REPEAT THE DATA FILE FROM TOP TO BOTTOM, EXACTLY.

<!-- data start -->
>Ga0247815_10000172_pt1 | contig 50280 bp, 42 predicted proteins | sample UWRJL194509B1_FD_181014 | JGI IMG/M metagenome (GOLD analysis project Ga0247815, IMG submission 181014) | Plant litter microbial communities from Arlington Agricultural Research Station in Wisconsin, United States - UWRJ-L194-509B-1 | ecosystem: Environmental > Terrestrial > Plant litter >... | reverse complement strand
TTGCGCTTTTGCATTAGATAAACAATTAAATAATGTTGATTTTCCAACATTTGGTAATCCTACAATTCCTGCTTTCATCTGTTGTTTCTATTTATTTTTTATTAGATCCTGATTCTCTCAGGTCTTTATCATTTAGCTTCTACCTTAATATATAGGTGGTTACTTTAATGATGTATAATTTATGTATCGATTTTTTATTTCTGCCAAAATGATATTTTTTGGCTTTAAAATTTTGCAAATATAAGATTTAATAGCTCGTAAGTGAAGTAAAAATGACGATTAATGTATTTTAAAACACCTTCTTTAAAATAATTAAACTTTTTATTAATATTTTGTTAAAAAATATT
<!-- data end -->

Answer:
>Ga0247815_10000172_pt1 | contig 50280 bp, 42 predicted proteins | sample UWRJL194509B1_FD_181014 | JGI IMG/M metagenome (GOLD analysis project Ga0247815, IMG submission 181014) | Plant litter microbial communities from Arlington Agricultural Research Station in Wisconsin, United States - UWRJ-L194-509B-1 | ecosystem: Environmental > Terrestrial > Plant litter >... | reverse complement strand
TTGCGCTTTTGCATTAGATAAACAATTAAATAATGTTGATTTTCCAACATTTGGTAATCCTACAATTCCTGCTTTCATCTGTTGTTTCTATTTATTTTTTATTAGATCCTGATTCTCTCAGGTCTTTATCATTTAGCTTCTACCTTAATATATAGGTGGTTACTTTAATGATGTATAATTTATGTATCGATTTTTTATTTCTGCCAAAATGATATTTTTTGGCTTTAAAATTTTGCAAATATAAGATTTAATAGCTCGTAAGTGAAGTAAAAATGACGATTAATGTATTTTAAAACACCTTCTTTAAAATAATTAAACTTTTTATTAATATTTTGTTAAAAAATATT